The Cosmic Companion September 21, 2019

The age of the Universe, mapping dark matter using facial recognition, and the birth of sunspots.

Hello Everyone!

Massive objects in space can bend light —a fact which proved critical in confirming The General Theory of Relativity in 1919. Now, that same phenomenon suggests the Universe may be younger than we thought. Meanwhile, additional mysteries of the Cosmos may be answered by technology similar to facial recognition, and the ultimate cause of sunspots—a 400-year-old mystery—may finally be understood.

Let’s take off!

The Week in Space

Is the Universe Younger than We Thought?

The gravitational lenses observed in the new study. On the left is B1608+656 — a pair of galaxies, denoted G1 and 2. Four images of a quasar in the background can be seen near points at A-D. On the right, the galaxy RXJ1131 (labeled G) creates four images of another quasar in the background (A-D). The small dot, S, is a satellite galaxy of RXJ1131. Image courtesy of and copyright MPA.

The age of the Universe, staring with the big bang, is generally thought to be around 13.8 billion years old. However, a new study from the Max Planck Institute for Astrophysics (MPA) suggests the Universe may be significantly younger than believed — around 11 billion years old.

The Hubble constant — a measure of the rate at which the Cosmos is expanding — is the critical figure in determining the age of the Universe. The faster galaxies are flying apart from each other, the younger the Universe must be to have expanded its present size.

Read more:

How Facial Recognition Could Unravel Mysteries of the Universe

One way for astronomers to see the effect of dark matter is by studying the bending of light passing by massive objects, like seen in this image of Abell S 1063, a galactic cluster containing thousands of galaxies. Dark matter can affect light from distant objects, bending it like a lens. By examining this effect, astronomers are able to create maps of dark matter within massive objects like clusters. Image credit: NASA, ESA and M. Montes (University of New South Wales)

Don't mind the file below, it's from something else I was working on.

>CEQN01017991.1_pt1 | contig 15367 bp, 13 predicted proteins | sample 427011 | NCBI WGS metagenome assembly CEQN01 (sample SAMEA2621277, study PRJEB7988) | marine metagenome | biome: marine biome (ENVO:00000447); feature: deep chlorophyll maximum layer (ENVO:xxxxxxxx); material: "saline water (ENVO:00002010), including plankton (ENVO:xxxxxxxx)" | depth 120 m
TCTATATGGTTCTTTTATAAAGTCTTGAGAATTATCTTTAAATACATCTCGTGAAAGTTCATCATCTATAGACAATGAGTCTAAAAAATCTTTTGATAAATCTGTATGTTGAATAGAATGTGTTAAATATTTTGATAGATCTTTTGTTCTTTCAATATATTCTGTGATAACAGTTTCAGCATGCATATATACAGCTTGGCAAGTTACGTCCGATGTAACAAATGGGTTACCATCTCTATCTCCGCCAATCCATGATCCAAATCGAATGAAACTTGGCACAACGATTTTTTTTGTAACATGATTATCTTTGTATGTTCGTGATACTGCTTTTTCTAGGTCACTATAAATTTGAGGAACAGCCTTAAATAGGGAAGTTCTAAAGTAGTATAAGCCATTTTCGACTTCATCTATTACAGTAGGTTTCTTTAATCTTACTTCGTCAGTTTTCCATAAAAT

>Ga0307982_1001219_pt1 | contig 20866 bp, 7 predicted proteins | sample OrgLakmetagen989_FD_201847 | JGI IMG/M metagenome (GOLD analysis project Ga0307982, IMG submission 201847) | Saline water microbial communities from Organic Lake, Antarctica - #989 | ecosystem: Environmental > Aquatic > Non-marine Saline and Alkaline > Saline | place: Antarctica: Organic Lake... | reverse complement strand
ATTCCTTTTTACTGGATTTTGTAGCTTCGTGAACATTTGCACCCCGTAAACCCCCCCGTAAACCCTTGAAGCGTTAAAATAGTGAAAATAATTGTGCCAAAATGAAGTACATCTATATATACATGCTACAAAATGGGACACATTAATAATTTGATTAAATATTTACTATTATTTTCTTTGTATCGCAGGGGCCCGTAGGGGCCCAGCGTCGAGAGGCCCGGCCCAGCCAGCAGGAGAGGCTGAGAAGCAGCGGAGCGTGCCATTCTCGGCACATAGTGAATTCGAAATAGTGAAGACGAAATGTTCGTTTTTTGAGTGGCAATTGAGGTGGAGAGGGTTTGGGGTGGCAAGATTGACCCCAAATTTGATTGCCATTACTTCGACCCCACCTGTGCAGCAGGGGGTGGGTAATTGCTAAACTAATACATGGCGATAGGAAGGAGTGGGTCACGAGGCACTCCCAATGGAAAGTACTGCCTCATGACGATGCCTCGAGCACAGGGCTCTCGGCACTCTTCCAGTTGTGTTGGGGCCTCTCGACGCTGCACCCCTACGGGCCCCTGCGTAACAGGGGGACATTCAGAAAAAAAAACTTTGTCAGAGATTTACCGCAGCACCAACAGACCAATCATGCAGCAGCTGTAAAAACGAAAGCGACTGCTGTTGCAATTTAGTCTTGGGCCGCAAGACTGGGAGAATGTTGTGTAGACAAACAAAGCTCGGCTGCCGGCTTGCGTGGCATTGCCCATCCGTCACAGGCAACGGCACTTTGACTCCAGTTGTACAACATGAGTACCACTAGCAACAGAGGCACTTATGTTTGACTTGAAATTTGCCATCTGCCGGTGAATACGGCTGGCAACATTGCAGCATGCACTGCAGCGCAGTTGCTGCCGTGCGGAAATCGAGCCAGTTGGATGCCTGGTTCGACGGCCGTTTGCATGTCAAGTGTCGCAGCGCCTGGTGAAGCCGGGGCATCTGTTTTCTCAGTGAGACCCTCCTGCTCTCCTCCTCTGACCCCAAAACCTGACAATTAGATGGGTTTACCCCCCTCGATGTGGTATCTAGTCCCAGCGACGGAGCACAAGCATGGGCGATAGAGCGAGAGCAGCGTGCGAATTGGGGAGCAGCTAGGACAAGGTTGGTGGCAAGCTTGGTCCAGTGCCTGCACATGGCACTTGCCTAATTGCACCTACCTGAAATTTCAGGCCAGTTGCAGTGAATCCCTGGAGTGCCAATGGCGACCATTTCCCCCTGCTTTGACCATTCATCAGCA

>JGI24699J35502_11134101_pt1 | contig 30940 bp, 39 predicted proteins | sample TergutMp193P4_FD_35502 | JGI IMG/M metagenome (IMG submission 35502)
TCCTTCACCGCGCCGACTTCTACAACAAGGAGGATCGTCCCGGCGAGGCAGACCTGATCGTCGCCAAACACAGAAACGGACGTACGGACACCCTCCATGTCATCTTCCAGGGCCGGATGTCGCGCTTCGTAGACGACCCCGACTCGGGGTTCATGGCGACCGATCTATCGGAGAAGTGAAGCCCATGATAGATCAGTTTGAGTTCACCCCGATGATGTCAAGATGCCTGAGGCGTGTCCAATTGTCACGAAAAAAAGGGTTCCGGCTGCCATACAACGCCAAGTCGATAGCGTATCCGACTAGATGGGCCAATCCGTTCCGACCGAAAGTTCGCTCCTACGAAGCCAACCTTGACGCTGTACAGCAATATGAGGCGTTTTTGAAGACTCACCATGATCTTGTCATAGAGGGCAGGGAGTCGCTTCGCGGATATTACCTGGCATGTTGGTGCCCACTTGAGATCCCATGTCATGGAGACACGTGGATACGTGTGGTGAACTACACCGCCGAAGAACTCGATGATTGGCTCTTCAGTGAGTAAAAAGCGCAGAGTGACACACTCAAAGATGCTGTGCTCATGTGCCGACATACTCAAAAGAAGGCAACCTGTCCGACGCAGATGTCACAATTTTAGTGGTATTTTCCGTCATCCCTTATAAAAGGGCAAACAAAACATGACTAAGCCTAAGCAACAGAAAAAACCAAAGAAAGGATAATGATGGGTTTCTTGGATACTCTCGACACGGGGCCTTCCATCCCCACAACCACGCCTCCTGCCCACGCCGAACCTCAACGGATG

Everything we see in the Universe around us — stars, planets, galaxies, and more — totals less than five percent of the total mass and energy that fills the Cosmos. The nature of dark matter and dark energy, which make up the vast majority of everything which exists, remains a mystery.

While dark matter holds galaxies and galaxy clusters together, dark energy fuels the ever-increasing rate at which the Universe expands. Although these effects are visible to astronomers, neither dark matter nor dark energy can be directly observed, making it difficult to study most of the Universe.

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Do we Finally Know the Causes of Sunspots?

A sunspot seen from space by NASA’s Solar Dynamics Observatory (SDO). Image credit: NASA’s Goddard Space Flight Center/SDO

Between the end of 1610 and early 1611, several astronomers, including Galileo, independently saw sunspots in their primitive telescopes. Since that time, the features have been closely examined by astronomers around the world.

Sunspots are relatively cool, dark regions on the Sun which form roughly 30 degrees from the stellar equator, and slowly drift closer to the equator over time. As the cycle progresses, sunspots become less common, fading out to a minimum. This cycle repeats every 11 years, although the magnetic orientation of the sunspots flips back and forth each cycle.

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Coming soon: The First Woman on the Moon: The Past and Future History of Women in Space by James Maynard

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- James